array([ 0.469, -0.283, -1.509])
Coordinates:
* z        (z) object MultiIndex
* y        (z) int64 0 1 2
* x        (z) <U1 'a' 'a' 'a'

In [23]: stacked2.unstack("z")
Out[23]:
<xarray.DataArray (y: 3, x: 1)>
array([[ 0.469],
[-0.283],
[-1.509]])
Coordinates:
* y        (y) int64 0 1 2
* x        (x) <U1 'a'
```

However, xarrayâ€™s `stack` has an important difference from pandas: unlike pandas, it does not automatically drop missing values. Compare:

```In [24]: array = xr.DataArray([[np.nan, 1], [2, 3]], dims=["x", "y"])

In [25]: array.stack(z=("x", "y"))
Out[25]:
<xarray.DataArray (z: 4)>
array([nan,  1.,  2.,  3.])
Coordinates:
* z        (z) object MultiIndex
* x        (z) int64 0 0 1 1
* y        (z) int64 0 1 0 1

In [26]: array.to_pandas().stack()
Out[26]:
x  y
0  1    1.0
1  0    2.0
1    3.0
dtype: float64
```

We departed from pandasâ€™s behavior here because predictable shapes for new array dimensions is necessary for Parallel computing with Dask.

### Stacking different variables together#

These stacking and unstacking operations are particularly useful for reshaping xarray objects for use in machine learning packages, such as scikit-learn, that usually require two-dimensional numpy arrays as inputs. For datasets with only one variable, we only need `stack` and `unstack`, but combining multiple variables in a `xarray.Dataset` is more complicated. If the variables in the dataset have matching numbers of dimensions, we can call `to_dataarray()` and then stack along the the new coordinate. But `to_dataarray()` will broadcast the dataarrays together, which will effectively tile the lower dimensional variable along the missing dimensions. The method `xarray.Dataset.to_stacked_array()` allows combining variables of differing dimensions without this wasteful copying while `xarray.DataArray.to_unstacked_dataset()` reverses this operation. Just as with `xarray.Dataset.stack()` the stacked coordinate is represented by a `pandas.MultiIndex` object. These methods are used like this:

```In [27]: data = xr.Dataset(
....:     data_vars={"a": (("x", "y"), [[0, 1, 2], [3, 4, 5]]), "b": ("x", [6, 7])},
....:     coords={"y": ["u", "v", "w"]},
....: )
....:

In [28]: data
Out[28]:
<xarray.Dataset>
Dimensions:  (x: 2, y: 3)
Coordinates:
* y        (y) <U1 'u' 'v' 'w'
Dimensions without coordinates: x
Data variables:
a        (x, y) int64 0 1 2 3 4 5
b        (x) int64 6 7

In [29]: stacked = data.to_stacked_array("z", sample_dims=["x"])

In [30]: stacked
Out[30]:
<xarray.DataArray 'a' (x: 2, z: 4)>
array([[0, 1, 2, 6],
[3, 4, 5, 7]])
Coordinates:
* z         (z) object MultiIndex
* variable  (z) object 'a' 'a' 'a' 'b'
* y         (z) object 'u' 'v' 'w' nan
Dimensions without coordinates: x

In [31]: unstacked = stacked.to_unstacked_dataset("z")

In [32]: unstacked
Out[32]:
<xarray.Dataset>
Dimensions:  (y: 3, x: 2)
Coordinates:
* y        (y) object 'u' 'v' 'w'
Dimensions without coordinates: x
Data variables:
a        (x, y) int64 0 1 2 3 4 5
b        (x) int64 6 7
```

In this example, `stacked` is a two dimensional array that we can easily pass to a scikit-learn or another generic numerical method.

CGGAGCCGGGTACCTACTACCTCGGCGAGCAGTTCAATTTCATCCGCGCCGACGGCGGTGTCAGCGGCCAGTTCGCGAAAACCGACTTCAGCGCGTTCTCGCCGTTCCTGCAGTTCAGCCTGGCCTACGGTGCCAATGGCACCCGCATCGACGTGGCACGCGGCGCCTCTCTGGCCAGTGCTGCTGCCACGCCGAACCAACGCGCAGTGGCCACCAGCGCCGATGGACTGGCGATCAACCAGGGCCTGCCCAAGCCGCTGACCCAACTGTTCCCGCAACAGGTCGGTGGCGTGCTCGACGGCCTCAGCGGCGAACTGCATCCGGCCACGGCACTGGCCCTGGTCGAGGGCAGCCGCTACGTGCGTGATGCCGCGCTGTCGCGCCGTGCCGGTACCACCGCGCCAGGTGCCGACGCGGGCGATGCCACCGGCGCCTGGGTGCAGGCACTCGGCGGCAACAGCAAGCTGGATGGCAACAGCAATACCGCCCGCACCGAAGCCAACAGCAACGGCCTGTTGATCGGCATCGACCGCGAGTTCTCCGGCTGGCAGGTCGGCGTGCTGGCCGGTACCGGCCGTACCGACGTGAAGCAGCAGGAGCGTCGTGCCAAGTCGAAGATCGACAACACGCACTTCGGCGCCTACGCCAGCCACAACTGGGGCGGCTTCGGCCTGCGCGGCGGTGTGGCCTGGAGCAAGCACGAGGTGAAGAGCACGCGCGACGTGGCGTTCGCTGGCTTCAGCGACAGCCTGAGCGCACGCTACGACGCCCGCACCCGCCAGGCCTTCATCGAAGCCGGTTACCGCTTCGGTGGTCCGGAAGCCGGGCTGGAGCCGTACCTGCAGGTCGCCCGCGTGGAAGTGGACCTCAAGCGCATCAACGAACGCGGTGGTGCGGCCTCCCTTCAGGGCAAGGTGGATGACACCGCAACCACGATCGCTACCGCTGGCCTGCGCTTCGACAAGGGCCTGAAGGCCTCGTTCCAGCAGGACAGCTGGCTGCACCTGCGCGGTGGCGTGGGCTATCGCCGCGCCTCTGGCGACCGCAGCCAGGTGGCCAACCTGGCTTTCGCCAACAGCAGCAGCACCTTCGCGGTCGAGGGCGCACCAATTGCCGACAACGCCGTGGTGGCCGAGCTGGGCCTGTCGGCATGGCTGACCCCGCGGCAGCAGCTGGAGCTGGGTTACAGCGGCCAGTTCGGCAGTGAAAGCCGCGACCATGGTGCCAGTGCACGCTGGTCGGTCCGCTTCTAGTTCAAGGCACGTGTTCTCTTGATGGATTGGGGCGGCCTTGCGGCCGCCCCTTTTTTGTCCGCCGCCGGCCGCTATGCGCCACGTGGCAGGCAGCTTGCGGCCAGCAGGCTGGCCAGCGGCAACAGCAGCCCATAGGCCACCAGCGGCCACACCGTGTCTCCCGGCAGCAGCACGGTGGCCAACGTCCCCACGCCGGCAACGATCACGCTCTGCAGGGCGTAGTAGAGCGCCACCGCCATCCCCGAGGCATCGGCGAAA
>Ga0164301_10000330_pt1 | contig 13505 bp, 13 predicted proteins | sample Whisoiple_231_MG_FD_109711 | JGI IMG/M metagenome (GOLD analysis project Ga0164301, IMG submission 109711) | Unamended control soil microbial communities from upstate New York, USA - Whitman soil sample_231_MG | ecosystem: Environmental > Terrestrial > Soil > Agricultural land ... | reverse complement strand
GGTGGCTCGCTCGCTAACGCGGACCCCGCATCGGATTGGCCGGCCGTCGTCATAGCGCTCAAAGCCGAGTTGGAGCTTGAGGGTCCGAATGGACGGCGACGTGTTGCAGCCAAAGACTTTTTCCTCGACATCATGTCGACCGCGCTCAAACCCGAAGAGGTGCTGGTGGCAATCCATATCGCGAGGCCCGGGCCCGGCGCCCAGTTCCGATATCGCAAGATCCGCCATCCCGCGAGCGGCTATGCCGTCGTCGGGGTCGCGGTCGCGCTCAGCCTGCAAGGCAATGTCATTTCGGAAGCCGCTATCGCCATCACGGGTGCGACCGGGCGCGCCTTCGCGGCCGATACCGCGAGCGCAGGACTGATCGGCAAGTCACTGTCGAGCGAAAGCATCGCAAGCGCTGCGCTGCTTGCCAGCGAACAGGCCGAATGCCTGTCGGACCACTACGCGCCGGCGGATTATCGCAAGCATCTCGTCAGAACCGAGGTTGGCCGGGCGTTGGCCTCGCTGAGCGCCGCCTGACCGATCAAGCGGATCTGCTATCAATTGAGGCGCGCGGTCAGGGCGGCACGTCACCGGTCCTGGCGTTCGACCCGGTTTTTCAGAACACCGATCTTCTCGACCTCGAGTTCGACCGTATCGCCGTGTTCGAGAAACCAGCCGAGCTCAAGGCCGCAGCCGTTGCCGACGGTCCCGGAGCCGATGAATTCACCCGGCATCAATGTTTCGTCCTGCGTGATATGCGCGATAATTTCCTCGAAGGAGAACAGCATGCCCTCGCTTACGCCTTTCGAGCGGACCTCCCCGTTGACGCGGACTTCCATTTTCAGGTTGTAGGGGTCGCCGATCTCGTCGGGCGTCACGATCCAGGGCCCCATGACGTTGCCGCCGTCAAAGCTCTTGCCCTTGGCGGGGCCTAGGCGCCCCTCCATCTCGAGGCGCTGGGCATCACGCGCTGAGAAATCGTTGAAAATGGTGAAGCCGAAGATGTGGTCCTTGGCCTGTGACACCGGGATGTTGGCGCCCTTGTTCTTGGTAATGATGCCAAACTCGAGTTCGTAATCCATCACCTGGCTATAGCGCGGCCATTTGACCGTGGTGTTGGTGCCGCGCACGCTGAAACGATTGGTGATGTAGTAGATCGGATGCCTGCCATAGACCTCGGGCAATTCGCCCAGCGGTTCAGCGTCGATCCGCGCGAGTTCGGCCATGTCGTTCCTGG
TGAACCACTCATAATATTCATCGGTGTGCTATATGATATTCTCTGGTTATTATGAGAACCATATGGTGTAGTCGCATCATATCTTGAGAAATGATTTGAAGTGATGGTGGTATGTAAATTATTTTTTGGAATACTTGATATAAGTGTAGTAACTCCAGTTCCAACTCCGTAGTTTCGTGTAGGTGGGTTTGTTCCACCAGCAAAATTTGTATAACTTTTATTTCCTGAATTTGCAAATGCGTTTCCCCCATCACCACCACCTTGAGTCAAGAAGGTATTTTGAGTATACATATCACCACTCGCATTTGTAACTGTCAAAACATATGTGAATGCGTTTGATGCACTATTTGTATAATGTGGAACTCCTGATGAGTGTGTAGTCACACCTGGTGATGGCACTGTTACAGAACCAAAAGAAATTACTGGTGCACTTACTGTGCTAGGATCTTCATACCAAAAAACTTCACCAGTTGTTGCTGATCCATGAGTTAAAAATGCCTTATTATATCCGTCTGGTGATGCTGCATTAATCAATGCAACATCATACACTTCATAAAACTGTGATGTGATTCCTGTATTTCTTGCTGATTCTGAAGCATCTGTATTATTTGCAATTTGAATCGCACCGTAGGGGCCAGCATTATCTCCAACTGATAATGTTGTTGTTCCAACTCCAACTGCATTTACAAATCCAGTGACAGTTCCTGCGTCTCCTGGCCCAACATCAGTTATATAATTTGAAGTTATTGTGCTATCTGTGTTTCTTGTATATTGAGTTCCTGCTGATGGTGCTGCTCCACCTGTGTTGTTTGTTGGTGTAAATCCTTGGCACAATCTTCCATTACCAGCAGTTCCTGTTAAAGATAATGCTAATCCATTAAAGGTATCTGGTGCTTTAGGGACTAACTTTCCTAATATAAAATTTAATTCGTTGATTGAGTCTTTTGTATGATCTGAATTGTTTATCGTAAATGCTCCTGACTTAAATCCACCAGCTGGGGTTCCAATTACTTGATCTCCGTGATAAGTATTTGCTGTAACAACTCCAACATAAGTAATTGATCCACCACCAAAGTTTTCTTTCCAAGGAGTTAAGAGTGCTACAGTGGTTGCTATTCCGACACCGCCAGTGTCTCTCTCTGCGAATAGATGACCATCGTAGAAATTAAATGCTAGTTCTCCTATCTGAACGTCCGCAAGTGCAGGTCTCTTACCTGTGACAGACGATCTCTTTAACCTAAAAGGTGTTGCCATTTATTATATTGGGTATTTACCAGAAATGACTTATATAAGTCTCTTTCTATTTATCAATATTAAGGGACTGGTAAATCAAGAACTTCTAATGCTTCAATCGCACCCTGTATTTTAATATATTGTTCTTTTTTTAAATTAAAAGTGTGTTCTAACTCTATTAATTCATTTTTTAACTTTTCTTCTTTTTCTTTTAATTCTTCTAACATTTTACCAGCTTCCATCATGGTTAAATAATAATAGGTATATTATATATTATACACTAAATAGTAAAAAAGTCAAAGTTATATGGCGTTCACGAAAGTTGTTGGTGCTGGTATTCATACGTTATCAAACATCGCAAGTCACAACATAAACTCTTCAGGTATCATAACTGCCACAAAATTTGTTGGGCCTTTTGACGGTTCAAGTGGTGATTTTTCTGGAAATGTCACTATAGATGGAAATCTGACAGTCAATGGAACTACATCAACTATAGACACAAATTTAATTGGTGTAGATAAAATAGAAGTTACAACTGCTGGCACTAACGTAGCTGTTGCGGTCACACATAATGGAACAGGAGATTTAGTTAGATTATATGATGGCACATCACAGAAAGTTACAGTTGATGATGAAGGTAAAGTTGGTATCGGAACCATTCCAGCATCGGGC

Note

Unlike with `stack`, in `to_stacked_array`, the user specifies the dimensions they do not want stacked. For a machine learning task, these unstacked dimensions can be interpreted as the dimensions over which samples are drawn, whereas the stacked coordinates are the features. Naturally, all variables should possess these sampling dimensions.

## Set and reset index#

Complementary to stack / unstack, xarrayâ€™s `.set_index`, `.reset_index` and `.reorder_levels` allow easy manipulation of `DataArray` or `Dataset` multi-indexes without modifying the data and its dimensions.

You can create a multi-index from several 1-dimensional variables and/or coordinates using `set_index()`:

```In [33]: da = xr.DataArray(
....:     np.random.rand(4),
....:     coords={
....:         "band": ("x", ["a", "a", "b", "b"]),
....:         "wavenumber": ("x", np.linspace(200, 400, 4)),
....:     },
....:     dims="x",
....: )
....:

In [34]: da
Out[34]:
<xarray.DataArray (x: 4)>
array([0.123, 0.543, 0.373, 0.448])
Coordinates:
band        (x) <U1 'a' 'a' 'b' 'b'
wavenumber  (x) float64 200.0 266.7 333.3 400.0
Dimensions without coordinates: x

In [35]: mda = da.set_index(x=["band", "wavenumber"])

In [36]: mda
Out[36]:
<xarray.DataArray (x: 4)>
array([0.123, 0.543, 0.373, 0.448])
Coordinates:
* x           (x) object MultiIndex
* band        (x) <U1 'a' 'a' 'b' 'b'
* wavenumber  (x) float64 200.0 266.7 333.3 400.0
```

These coordinates can now be used for indexing, e.g.,

```In [37]: mda.sel(band="a")
Out[37]:
<xarray.DataArray (wavenumber: 2)>
array([0.123, 0.543])
Coordinates:
* wavenumber  (wavenumber) float64 200.0 266.7
band        <U1 'a'
```

Conversely, you can use `reset_index()` to extract multi-index levels as coordinates (this is mainly useful for serialization):

```In [38]: mda.reset_index("x")
Out[38]:
<xarray.DataArray (x: 4)>
array([0.123, 0.543, 0.373, 0.448])
Coordinates:
band        (x) <U1 'a' 'a' 'b' 'b'
wavenumber  (x) float64 200.0 266.7 333.3 400.0
Dimensions without coordinates: x
```

`reorder_levels()` allows changing the order of multi-index levels:

```In [39]: mda.reorder_levels(x=["wavenumber", "band"])
Out[39]:
<xarray.DataArray (x: 4)>
array([0.123, 0.543, 0.373, 0.448])
Coordinates:
* x           (x) object MultiIndex
* wavenumber  (x) float64 200.0 266.7 333.3 400.0
* band        (x) <U1 'a' 'a' 'b' 'b'
```

As of xarray v0.9 coordinate labels for each dimension are optional. You can also use `.set_index` / `.reset_index` to add / remove labels for one or several dimensions:

```In [40]: array = xr.DataArray([1, 2, 3], dims="x")

In [41]: array
Out[41]:
<xarray.DataArray (x: 3)>
array([1, 2, 3])
Dimensions without coordinates: x

In [42]: array["c"] = ("x", ["a", "b", "c"])